# Proof of integral property

Suppose $f$ is continuous on $[a,b]$. Prove that there exists an $x$ so that:

$f(x)= \frac{1}{b-a} \int_{a}^{b} f(x)dx.$

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Use the mean value theorem with a suitable function (and the fundamental theorem of calculus). – Zircht Feb 11 '14 at 21:59

Think about proving there is an $x$ so that $$f(x) (b-a) = \int_a^b f(z) dz.$$ Right-hand side is an area over $[a,b]$ with variable height, and left-hand side is over the same interval but fixed height. Intuitively, you are looking for some sort of average value of $f$ on $[a,b]$ to make this work.

Certainly if you take the values $m,M$ where $f$ achieves minimum and maximum on $[a,b]$ then $$f(m) (b-a) \leq \int_a^b f(z)dz \leq f(M) (b-a)$$ Can you take it from here?

EDIT Now you have $$f(m) \leq \frac{1}{b-a} \int_a^b f(z)dz \leq f(M)$$ so $f$ achieves $f(m)$ and $f(M)$ on $[a,b]$ and by the Intermediate Value Theorem, if $f$ is continuous, it must achieve all values between $[f(m), f(M)]$ on $[a,b]$.

You can do the last step yourself.

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Hmm, I understand the intuition, but I'm not quite sure how to complete the proof. Would the last inequality guarantee the existence of the f(z) integral, which is the integral we need? – kiwifruit Feb 11 '14 at 22:08
@kiwifruit I edited to make another step – gt6989b Feb 12 '14 at 0:49

Define $F(x)=\int_a^x f(t) dt$ (it can be easily checked by definition and squeeze theorem, that $F$ is differentiable for continuous function $f$ and $F'=f$). Then, by mean-value theorem, we have $$F(b)-F(a)=F'(\xi)(b-a),$$ for some $\xi\in (a,b)$, which is same as $$\int_a^b f(t) dt-\int_a^a f(t) dt=(\int_a^x f(t) dt)'|_{\xi} (b-a)$$ or $$\int_a^b f(t) dt=f(\xi)(b-a).$$ By dividing, we get $$f(\xi)=\frac{\int_a^b f(t) dt}{b-a}.$$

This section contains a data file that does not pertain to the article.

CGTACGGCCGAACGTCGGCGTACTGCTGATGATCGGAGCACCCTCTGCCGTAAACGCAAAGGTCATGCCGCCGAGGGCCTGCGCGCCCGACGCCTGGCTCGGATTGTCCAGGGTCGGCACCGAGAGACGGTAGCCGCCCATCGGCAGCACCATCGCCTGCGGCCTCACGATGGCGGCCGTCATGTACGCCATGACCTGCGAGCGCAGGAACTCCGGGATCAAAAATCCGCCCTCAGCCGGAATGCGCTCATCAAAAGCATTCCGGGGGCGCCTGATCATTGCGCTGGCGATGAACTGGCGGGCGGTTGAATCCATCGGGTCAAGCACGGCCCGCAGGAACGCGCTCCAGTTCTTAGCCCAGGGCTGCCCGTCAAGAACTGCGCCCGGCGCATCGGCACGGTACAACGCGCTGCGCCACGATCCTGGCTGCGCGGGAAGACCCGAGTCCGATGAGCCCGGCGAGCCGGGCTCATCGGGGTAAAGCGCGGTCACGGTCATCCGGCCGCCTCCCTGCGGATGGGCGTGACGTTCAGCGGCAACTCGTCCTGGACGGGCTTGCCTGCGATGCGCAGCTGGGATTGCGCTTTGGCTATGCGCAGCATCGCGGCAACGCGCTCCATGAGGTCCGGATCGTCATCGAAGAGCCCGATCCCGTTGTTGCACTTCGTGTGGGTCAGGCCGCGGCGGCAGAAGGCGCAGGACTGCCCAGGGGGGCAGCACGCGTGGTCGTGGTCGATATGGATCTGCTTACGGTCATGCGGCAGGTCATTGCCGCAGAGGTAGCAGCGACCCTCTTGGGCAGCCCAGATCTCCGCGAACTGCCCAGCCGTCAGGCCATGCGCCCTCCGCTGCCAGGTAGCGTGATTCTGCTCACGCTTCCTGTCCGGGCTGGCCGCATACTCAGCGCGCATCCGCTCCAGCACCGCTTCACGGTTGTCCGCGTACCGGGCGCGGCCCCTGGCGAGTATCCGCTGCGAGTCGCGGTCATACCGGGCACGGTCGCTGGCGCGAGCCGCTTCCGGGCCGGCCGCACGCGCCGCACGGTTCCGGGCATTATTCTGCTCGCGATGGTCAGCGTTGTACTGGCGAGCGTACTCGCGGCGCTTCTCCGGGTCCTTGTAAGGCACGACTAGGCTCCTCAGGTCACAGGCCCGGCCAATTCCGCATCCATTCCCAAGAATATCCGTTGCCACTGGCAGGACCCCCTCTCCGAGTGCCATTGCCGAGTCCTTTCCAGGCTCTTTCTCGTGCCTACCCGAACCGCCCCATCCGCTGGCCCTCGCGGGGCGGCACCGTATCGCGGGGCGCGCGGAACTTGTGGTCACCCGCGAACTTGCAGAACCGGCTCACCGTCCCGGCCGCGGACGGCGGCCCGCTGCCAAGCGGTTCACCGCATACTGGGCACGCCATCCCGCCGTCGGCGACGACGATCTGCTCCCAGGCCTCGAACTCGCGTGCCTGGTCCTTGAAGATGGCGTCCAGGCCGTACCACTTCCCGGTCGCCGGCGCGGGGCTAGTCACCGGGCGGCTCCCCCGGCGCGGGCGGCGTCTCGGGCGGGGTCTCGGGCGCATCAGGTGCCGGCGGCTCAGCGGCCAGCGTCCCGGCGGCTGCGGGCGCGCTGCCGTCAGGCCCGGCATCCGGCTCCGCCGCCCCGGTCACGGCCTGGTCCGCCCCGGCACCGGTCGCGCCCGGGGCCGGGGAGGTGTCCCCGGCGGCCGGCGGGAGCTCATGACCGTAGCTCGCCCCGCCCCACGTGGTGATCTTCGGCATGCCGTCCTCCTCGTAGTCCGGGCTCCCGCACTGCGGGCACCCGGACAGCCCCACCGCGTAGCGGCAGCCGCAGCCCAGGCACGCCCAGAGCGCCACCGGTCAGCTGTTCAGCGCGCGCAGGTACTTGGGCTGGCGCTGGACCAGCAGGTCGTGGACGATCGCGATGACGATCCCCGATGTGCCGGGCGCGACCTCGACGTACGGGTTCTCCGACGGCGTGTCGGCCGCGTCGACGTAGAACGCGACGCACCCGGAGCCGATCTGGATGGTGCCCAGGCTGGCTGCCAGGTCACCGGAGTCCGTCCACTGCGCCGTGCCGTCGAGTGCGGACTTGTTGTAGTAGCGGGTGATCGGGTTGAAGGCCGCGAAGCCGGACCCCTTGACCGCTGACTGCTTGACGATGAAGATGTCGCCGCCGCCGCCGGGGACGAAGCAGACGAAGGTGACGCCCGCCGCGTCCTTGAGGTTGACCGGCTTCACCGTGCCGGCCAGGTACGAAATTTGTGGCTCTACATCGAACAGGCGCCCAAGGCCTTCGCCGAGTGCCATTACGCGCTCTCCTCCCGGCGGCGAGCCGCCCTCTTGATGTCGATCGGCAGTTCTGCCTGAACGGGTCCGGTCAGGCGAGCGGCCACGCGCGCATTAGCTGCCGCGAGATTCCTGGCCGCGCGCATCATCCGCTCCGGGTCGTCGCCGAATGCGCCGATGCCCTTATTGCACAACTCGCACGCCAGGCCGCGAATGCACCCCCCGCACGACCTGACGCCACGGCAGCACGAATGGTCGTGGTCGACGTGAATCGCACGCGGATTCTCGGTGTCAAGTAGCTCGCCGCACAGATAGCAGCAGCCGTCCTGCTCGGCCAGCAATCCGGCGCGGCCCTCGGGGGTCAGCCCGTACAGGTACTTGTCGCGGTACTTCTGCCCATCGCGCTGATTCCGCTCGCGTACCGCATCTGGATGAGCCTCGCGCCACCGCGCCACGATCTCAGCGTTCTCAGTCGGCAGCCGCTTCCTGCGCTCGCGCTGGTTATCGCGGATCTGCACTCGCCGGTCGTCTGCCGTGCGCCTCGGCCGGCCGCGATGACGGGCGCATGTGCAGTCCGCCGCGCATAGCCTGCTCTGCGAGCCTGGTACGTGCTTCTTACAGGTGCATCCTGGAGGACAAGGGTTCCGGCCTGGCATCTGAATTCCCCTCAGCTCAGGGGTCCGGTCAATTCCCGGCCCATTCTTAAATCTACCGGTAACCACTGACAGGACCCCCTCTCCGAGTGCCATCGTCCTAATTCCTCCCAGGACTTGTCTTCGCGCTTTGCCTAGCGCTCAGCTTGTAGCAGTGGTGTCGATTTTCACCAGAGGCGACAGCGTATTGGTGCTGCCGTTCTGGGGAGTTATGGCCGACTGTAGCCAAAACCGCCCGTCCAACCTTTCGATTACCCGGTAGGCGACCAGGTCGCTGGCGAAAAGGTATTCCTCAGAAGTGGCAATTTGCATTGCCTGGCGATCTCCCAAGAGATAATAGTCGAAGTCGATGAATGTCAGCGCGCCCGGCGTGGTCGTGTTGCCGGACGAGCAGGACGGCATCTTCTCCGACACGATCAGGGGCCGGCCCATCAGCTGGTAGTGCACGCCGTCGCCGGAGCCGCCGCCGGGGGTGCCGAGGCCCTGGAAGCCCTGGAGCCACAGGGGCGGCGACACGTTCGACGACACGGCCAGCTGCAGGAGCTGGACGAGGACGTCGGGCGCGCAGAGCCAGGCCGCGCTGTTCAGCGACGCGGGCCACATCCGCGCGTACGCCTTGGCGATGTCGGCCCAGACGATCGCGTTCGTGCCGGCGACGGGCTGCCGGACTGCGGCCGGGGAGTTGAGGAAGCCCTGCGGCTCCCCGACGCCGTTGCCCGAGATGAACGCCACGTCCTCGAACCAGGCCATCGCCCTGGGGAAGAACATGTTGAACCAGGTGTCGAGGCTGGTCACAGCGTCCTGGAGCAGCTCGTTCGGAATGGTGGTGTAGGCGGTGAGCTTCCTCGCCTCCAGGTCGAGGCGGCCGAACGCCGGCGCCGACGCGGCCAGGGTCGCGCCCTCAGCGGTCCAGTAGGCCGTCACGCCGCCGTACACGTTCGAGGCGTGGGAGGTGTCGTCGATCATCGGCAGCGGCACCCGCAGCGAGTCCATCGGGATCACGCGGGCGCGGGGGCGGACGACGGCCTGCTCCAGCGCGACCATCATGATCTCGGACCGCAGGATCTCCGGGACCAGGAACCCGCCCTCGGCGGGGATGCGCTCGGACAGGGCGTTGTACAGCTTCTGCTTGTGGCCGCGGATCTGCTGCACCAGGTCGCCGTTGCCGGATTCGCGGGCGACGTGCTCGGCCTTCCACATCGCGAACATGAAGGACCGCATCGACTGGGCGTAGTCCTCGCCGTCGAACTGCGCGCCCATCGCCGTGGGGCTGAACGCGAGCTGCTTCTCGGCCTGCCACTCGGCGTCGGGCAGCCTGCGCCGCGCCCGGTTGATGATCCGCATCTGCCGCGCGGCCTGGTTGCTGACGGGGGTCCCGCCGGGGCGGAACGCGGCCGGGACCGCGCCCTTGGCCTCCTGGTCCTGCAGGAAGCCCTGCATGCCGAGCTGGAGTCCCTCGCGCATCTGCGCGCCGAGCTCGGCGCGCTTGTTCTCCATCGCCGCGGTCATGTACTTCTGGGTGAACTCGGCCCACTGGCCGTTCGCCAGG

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Why is $F'(\xi) = \left( \int_a^x f(t) dt \right)'$? who mentioned that such an $x$ exists? Or do you mean take $x= \xi$? – gt6989b Feb 12 '14 at 0:48
Yes, derivative of $F$ in point $x=\xi$. – alans Feb 12 '14 at 0:52
You might want to mention where the continuity of $f$ is used, since it is necessary for the result to hold and slightly hidden in this proof of the result. – Pete L. Clark Feb 12 '14 at 1:28

The result you are inquiring about is often called the Mean Value Theorem for Integrals (or sometimes in older texts the "Second Mean Value Theorem" or something like that; I find numbered theorem names confusing). It is a rather standard result: for instance it is the first result in the "Integral Miscellany" chapter of my honors calculus notes.

(The result there is stated in a slightly more general form: if also $f,g: [a,b] \rightarrow \mathbb{R}$ with $f$ continuous and $g$ Riemann-integrable and non-negative then there is $c \in (a,b)$ with $\int_a^b fg = f(c) \int_a^b g$.)

The other two answers to this question give each of the standard proofs of the Mean Value Theorem for Integrals: one may either appeal to the Extreme Value Theorem and the Intermediate Value Theorem and the fact that if $f \leq g$ on an interval $[a,b]$ then $\int_a^b f \leq \int_a^b g$ or use the Fundamental Theorem of Calculus and then the Mean Value Theorem. For some reason I prefer the first argument although I'm not really sure why: maybe because the Mean Value Theorem is proved using the Intermediate Value Theorem anyway, it seems more basic. (Also the hypothesis of continuity of $f$ is used in the first argument in perhaps a more perspicuous way.) On the other hand the second argument is a bit easier...Finally, the more general version of the last paragraph is proved using the former method; since it involves the integral of a discontinuous function, I don't see at the moment how to prove it using the Fundamental Theorem of Calculus.

It also true that in the setting of the Mean Value Theorem, when we assume moreover that $f'$ is continuous on $[a,b]$, by applying the Mean Value Theorem for integrals to $f'$ and applying the other part of the Fundamental Theorem of Calculus, one deduces the conclusion of the Mean Value Theorem (in this special case, which would probably be sufficient for all "real-life applications").

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